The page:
Student Well-Being: What Some US Colleges Are Doing

Student Well-Being: What Some US Colleges Are Doing
October 1, 2015

Contributed by Dr. Nance Roy, Clinical Director, The JED Foundation

College is a time of transition for most students, many of whom will be away from home for the first time, learning how to navigate life on their own, and figuring out how to manage their new-found independence. During the first week of school, most students are busy meeting new people, making new friends, thinking about classes, and not particularly focused on what support services might be available to them on campus. Most of us seek out information and become aware of resources when we need them, but some colleges are doing very creative things to support students as they transition into campus life. Here are some examples of ways that colleges and universities are reaching out to students to support their emotional health and well-being:

  • Safe Party Mobile Website: University of California, Davis introduces students to important tips when making choices about substance use and partying via their safe party mobile-friendly website. The site offers engaging, simple, easy-to-read tips on being safe for the party goer and the party thrower, with checklists for both.
  • Cirque de-Stress and Syllabi Message: The University of Minnesota hosted three Cirque de-Stress events, multiple half hour circus performances that use metaphors to illustrate the need to balance college life and juggle multiple responsibilities. The event is supplemented with additional stress reduction and mental health resources, as well as post-event surveys to assess effectiveness. The University also recommends that faculty include a specific message on their syllabi about mental health, stress, and how to access resources on campus.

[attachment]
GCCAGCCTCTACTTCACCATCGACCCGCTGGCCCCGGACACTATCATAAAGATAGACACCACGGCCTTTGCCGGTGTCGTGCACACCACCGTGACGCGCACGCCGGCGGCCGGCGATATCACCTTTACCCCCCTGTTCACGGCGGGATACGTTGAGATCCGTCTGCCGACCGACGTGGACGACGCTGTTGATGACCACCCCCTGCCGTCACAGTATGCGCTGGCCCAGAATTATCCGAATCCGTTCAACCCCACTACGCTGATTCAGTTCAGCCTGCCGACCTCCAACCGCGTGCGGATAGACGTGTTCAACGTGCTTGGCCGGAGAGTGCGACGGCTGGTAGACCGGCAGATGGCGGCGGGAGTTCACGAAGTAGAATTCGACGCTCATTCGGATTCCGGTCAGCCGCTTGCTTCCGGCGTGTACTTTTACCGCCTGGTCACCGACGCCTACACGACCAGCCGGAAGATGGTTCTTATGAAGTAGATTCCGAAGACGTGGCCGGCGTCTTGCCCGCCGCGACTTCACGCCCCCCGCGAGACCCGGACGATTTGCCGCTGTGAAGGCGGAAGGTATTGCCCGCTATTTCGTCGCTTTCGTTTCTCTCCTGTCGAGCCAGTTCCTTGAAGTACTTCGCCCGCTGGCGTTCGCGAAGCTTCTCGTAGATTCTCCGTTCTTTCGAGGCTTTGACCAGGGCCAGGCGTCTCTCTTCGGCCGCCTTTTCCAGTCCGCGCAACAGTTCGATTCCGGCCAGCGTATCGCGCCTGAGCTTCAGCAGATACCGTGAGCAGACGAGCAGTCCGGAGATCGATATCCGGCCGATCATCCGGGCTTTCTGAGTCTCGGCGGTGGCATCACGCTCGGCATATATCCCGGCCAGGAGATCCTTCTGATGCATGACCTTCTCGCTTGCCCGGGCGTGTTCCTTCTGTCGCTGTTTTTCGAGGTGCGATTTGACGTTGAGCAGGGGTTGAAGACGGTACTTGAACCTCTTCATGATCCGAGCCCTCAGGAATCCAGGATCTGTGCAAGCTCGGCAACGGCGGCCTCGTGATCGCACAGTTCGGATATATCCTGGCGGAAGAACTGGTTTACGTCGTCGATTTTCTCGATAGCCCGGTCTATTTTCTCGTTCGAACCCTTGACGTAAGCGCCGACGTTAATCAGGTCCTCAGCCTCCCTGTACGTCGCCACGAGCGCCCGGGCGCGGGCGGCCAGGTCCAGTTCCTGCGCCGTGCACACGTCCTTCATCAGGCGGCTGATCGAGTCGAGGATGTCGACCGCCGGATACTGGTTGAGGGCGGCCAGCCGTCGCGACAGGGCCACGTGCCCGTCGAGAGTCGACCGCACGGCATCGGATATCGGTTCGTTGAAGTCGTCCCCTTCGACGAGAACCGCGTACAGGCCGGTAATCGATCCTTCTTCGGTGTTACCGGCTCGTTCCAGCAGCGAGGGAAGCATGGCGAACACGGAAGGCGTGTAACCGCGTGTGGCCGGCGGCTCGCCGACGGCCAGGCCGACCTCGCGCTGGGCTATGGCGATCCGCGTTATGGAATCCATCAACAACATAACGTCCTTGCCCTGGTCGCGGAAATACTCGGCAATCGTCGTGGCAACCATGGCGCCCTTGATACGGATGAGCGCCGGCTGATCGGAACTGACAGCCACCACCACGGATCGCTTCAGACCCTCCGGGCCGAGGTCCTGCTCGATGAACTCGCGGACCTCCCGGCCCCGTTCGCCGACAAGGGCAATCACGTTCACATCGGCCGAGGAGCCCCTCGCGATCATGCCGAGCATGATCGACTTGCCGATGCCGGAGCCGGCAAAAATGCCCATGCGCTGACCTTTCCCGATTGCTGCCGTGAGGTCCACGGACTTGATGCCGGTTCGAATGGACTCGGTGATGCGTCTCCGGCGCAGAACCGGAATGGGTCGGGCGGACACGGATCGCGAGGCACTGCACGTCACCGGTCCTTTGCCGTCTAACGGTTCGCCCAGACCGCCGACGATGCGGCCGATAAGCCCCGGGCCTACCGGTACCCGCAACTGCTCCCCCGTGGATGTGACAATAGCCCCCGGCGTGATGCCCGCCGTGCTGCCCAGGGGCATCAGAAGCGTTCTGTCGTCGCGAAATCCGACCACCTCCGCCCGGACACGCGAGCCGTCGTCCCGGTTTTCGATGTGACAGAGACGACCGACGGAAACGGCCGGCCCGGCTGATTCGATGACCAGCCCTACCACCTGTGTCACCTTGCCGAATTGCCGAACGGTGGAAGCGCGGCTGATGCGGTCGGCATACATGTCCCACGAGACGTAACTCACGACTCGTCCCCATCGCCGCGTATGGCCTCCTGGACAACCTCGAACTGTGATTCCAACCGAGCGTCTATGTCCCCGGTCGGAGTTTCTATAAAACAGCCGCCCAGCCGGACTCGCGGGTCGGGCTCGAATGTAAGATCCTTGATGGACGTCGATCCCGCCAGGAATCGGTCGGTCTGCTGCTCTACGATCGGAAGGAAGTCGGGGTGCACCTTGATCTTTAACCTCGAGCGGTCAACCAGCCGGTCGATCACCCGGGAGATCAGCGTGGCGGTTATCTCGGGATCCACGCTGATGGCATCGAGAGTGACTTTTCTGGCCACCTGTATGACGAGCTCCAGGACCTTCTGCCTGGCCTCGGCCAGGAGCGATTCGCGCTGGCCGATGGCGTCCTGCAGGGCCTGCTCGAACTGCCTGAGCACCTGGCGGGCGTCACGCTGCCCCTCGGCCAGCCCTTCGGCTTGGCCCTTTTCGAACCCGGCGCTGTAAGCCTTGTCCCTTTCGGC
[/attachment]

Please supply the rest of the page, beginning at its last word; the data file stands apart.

• Gatorade Pong and Pet Assisted Therapy: As a fun alternative to alcohol, Saint Francis University sponsors Gatorade Pong (the antithesis of “beer pong”). Students can also spend time petting and playing with a pet as a way to de-stress and relax.

Whatever the initiative, it is important that students are central to the creation, design, and delivery of any health promotion effort. Students listen to students, so tapping into their many talents will increase the likelihood that your wellness messaging will be heard – and hopefully retained.

Also, check out Boston University’s “You Speak” Campaign video featuring students talking about how they balance campus life stresses, here.

*The examples above are sourced from members of theCampus Program.

See original post on Care for Your Mind here.

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